Manymoon also allows you to upload documents and attach them to tasks or projects. This works through Google Docs but Manymoon gives them extra context. In the upcoming enterprise version they plan to allow for uploads independent of Google Docs. Here is a sample document page.
You can see through these four views a consistency and simplicity of interface design. I think this can be the tipping point in using a tool like this. I have experienced some other tools that frustrated non-technical users and/or made the bar to high for them to get involved. Amit said they spent a lot of time on user testing to get to the current interface design and it shows. I think this simplicity may be a greater differentiator for applications in this class than features, as long as they cover the basics in a transparent enterprise 2.0 manner. Manymoon accomplishes this. It is listed on the Google Solutions Marketplace and has acquired some excellent customer reviews.
Manymoon has been in private beta for some time. They provide some examples of how the tool is being used base don this beta. I am always glad to see more enterprise 2.0 use cases so here are a few that have a social aspect.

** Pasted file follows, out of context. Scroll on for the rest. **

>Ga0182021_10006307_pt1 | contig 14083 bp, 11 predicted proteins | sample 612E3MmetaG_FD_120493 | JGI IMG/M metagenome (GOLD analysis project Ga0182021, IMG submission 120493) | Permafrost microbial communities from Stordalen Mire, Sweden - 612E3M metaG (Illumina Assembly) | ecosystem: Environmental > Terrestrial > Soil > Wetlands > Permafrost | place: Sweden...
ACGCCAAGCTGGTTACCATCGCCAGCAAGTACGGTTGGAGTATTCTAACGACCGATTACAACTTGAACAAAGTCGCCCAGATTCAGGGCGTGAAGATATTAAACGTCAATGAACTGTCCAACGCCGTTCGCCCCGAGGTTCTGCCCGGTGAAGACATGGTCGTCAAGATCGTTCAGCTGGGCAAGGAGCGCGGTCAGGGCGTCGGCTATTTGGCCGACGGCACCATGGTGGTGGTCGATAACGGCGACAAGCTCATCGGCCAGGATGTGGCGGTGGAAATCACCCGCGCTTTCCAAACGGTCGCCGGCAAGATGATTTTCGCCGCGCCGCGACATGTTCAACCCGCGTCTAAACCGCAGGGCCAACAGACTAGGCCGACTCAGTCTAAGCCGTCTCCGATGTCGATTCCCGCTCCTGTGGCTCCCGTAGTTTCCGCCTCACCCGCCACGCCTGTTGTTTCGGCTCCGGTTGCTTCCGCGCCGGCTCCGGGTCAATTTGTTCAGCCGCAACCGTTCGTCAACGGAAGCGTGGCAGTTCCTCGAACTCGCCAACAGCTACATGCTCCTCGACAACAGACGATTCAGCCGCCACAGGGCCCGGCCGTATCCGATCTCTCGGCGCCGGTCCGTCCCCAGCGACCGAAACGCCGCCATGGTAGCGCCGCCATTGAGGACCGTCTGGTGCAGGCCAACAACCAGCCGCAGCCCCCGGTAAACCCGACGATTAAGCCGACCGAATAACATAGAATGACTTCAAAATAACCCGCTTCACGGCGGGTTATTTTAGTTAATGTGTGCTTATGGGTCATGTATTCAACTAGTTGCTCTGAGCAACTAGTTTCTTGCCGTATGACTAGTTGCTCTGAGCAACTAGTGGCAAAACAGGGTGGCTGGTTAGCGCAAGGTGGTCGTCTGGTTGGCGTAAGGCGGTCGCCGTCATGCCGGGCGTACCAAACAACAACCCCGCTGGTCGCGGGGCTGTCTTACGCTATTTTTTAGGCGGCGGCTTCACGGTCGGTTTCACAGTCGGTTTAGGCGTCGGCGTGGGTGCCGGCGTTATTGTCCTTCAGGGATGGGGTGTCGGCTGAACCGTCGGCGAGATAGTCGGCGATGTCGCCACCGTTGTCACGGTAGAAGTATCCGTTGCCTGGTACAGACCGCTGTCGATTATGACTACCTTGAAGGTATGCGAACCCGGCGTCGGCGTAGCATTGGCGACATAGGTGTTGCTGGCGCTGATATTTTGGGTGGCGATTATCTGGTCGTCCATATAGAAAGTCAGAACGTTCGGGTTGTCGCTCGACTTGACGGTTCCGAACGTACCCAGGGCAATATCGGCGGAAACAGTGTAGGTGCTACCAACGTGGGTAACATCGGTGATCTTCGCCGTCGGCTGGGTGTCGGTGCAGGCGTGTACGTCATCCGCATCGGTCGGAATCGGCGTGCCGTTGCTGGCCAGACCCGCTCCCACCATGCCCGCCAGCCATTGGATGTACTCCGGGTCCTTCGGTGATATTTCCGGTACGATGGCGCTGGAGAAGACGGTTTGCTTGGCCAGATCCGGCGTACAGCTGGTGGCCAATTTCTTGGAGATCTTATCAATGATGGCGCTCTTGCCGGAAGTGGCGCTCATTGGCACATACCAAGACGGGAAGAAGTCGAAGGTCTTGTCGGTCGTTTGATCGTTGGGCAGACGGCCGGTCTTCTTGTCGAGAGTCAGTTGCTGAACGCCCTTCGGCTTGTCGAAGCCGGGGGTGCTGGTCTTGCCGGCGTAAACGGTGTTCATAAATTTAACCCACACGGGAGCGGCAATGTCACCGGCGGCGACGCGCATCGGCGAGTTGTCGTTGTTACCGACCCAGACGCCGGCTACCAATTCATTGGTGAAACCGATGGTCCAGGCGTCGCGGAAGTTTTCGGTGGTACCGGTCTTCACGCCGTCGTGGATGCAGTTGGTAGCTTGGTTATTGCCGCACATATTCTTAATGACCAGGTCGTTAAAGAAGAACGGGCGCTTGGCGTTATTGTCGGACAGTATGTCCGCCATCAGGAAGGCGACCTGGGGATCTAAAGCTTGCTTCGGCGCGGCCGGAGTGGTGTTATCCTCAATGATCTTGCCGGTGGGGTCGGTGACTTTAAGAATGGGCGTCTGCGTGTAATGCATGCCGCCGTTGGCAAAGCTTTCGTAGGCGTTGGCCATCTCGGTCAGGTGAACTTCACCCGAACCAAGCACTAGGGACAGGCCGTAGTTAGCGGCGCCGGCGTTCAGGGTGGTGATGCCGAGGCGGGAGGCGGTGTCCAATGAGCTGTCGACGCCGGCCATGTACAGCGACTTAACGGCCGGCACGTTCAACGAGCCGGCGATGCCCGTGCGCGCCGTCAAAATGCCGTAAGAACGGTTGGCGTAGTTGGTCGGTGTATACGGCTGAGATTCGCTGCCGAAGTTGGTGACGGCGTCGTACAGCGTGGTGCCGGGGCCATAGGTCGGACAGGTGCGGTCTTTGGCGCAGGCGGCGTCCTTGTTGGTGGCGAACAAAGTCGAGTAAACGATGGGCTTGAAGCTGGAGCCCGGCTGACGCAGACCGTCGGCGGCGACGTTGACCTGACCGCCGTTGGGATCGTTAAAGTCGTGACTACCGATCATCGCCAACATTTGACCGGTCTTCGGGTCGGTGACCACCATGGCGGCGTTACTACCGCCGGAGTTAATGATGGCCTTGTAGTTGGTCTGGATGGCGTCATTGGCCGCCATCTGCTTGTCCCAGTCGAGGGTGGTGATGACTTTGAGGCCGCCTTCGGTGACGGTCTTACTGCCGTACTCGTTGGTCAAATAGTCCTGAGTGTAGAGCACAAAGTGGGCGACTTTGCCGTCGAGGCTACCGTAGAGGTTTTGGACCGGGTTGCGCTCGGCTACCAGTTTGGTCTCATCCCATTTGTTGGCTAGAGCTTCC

An office manager has been using Manymoon to track and close the various tasks that all his co-workers have been assigning to him. They include: organizing an off-site meeting (reserving rooms, renting a projector and easel, ordering lunch) and preparing for an email campaign (get the list of recipients, get graphics from the designer, sign-off from the CEO).
A C-level executive is using Manymoon to gain visibility into and track the action items from a strategy meeting. He has setup a project called "Q1 Operational Plan" where revenue tasks have been assigned to Sales, lead generation tasks have been assigned to Marketing and product delivery tasks have been assigned to Engineering.
A sales executive goes through the same 15-20 tasks with each potential customer to ensure a consistent process. He uses Manymoon to setup a project for each customer and share it with internal team-members. This allows his internal team to help complete the tasks and also provides sales management with detailed visibility into each sales opportunity. Some of the tasks include: develop presentation, gather customer requirements, present to customer, send data sheet to customer, demo to customer and send quote to customer.
A customer who has a project out for bid has been using Manymoon to track the engagement with multiple vendors. The customer can now quickly view the status of each vendor engagement and comment appropriately. There's a project assigned to each vendor and the customer can now securely track tasks (vendor sends the quote, vendor send the data sheet, he reviews the design, etc.).
I think Manymoon is a welcome addition to the enterprise 2.0 space. I like the mix of ease of use and sufficient functionality in a secure, but transparent, platform. It will be interesting to see how it evolves with its upcoming enterprise version. They have just released Manymoon Pro: it adds 3 GB of storage and SSL encryption for a small monthly fee.